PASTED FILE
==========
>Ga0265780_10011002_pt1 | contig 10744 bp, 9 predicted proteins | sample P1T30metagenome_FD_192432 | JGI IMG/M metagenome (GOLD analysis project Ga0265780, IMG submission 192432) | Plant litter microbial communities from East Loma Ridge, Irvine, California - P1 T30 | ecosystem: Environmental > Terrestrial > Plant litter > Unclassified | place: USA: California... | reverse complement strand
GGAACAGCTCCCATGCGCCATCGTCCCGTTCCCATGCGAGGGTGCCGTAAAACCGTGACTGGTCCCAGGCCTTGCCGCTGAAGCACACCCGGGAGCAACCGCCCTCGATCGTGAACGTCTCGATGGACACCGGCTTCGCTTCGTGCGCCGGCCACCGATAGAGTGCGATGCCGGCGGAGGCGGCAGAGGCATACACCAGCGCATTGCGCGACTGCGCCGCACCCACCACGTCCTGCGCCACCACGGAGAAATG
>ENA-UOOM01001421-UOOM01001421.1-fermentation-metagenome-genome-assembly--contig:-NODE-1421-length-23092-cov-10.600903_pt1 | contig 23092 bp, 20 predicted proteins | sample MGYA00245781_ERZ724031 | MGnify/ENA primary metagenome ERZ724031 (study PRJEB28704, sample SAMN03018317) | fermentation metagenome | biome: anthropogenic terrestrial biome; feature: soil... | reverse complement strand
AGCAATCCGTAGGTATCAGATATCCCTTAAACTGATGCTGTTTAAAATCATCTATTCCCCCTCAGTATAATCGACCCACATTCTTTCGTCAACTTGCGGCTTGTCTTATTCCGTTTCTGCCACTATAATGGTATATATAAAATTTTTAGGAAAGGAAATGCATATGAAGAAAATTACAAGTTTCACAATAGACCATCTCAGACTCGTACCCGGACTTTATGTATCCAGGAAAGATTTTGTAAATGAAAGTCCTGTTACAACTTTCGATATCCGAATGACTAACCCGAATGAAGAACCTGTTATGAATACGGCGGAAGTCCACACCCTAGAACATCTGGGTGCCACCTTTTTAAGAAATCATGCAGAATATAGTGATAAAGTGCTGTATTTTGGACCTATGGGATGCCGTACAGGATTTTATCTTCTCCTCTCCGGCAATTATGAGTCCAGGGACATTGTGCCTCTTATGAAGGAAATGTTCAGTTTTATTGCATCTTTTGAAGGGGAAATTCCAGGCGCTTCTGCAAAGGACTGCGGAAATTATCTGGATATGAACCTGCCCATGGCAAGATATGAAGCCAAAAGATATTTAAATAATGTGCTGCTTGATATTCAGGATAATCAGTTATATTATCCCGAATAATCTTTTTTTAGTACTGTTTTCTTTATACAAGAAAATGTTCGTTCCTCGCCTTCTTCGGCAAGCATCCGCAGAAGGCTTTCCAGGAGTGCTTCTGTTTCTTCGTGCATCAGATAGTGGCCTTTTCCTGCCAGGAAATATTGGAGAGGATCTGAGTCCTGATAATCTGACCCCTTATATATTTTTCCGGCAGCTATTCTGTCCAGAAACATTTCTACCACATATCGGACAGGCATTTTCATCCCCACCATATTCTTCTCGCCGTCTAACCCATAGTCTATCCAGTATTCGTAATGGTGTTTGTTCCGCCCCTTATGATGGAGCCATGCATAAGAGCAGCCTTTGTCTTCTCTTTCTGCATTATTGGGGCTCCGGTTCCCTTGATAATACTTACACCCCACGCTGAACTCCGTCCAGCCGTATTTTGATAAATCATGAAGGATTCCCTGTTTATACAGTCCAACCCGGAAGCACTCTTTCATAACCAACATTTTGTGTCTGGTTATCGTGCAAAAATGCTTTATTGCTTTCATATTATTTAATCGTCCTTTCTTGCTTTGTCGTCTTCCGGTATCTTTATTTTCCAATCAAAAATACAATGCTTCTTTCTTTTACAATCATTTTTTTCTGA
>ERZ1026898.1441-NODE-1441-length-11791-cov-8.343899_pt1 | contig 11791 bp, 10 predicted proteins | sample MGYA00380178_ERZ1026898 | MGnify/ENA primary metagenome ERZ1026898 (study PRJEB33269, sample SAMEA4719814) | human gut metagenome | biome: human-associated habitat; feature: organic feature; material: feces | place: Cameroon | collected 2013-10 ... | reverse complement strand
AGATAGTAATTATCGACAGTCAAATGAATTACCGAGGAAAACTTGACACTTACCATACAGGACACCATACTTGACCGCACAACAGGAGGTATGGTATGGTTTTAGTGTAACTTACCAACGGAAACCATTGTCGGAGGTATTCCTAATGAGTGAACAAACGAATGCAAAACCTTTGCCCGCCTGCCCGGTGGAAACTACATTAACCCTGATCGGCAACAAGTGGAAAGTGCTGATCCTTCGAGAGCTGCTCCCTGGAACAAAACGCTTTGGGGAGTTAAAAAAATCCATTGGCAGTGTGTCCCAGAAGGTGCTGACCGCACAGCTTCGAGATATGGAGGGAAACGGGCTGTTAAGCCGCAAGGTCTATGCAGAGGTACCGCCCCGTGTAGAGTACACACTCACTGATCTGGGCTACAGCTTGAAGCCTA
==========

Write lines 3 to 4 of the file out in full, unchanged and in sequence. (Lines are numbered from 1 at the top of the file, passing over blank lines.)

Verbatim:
>ENA-UOOM01001421-UOOM01001421.1-fermentation-metagenome-genome-assembly--contig:-NODE-1421-length-23092-cov-10.600903_pt1 | contig 23092 bp, 20 predicted proteins | sample MGYA00245781_ERZ724031 | MGnify/ENA primary metagenome ERZ724031 (study PRJEB28704, sample SAMN03018317) | fermentation metagenome | biome: anthropogenic terrestrial biome; feature: soil... | reverse complement strand
AGCAATCCGTAGGTATCAGATATCCCTTAAACTGATGCTGTTTAAAATCATCTATTCCCCCTCAGTATAATCGACCCACATTCTTTCGTCAACTTGCGGCTTGTCTTATTCCGTTTCTGCCACTATAATGGTATATATAAAATTTTTAGGAAAGGAAATGCATATGAAGAAAATTACAAGTTTCACAATAGACCATCTCAGACTCGTACCCGGACTTTATGTATCCAGGAAAGATTTTGTAAATGAAAGTCCTGTTACAACTTTCGATATCCGAATGACTAACCCGAATGAAGAACCTGTTATGAATACGGCGGAAGTCCACACCCTAGAACATCTGGGTGCCACCTTTTTAAGAAATCATGCAGAATATAGTGATAAAGTGCTGTATTTTGGACCTATGGGATGCCGTACAGGATTTTATCTTCTCCTCTCCGGCAATTATGAGTCCAGGGACATTGTGCCTCTTATGAAGGAAATGTTCAGTTTTATTGCATCTTTTGAAGGGGAAATTCCAGGCGCTTCTGCAAAGGACTGCGGAAATTATCTGGATATGAACCTGCCCATGGCAAGATATGAAGCCAAAAGATATTTAAATAATGTGCTGCTTGATATTCAGGATAATCAGTTATATTATCCCGAATAATCTTTTTTTAGTACTGTTTTCTTTATACAAGAAAATGTTCGTTCCTCGCCTTCTTCGGCAAGCATCCGCAGAAGGCTTTCCAGGAGTGCTTCTGTTTCTTCGTGCATCAGATAGTGGCCTTTTCCTGCCAGGAAATATTGGAGAGGATCTGAGTCCTGATAATCTGACCCCTTATATATTTTTCCGGCAGCTATTCTGTCCAGAAACATTTCTACCACATATCGGACAGGCATTTTCATCCCCACCATATTCTTCTCGCCGTCTAACCCATAGTCTATCCAGTATTCGTAATGGTGTTTGTTCCGCCCCTTATGATGGAGCCATGCATAAGAGCAGCCTTTGTCTTCTCTTTCTGCATTATTGGGGCTCCGGTTCCCTTGATAATACTTACACCCCACGCTGAACTCCGTCCAGCCGTATTTTGATAAATCATGAAGGATTCCCTGTTTATACAGTCCAACCCGGAAGCACTCTTTCATAACCAACATTTTGTGTCTGGTTATCGTGCAAAAATGCTTTATTGCTTTCATATTATTTAATCGTCCTTTCTTGCTTTGTCGTCTTCCGGTATCTTTATTTTCCAATCAAAAATACAATGCTTCTTTCTTTTACAATCATTTTTTTCTGA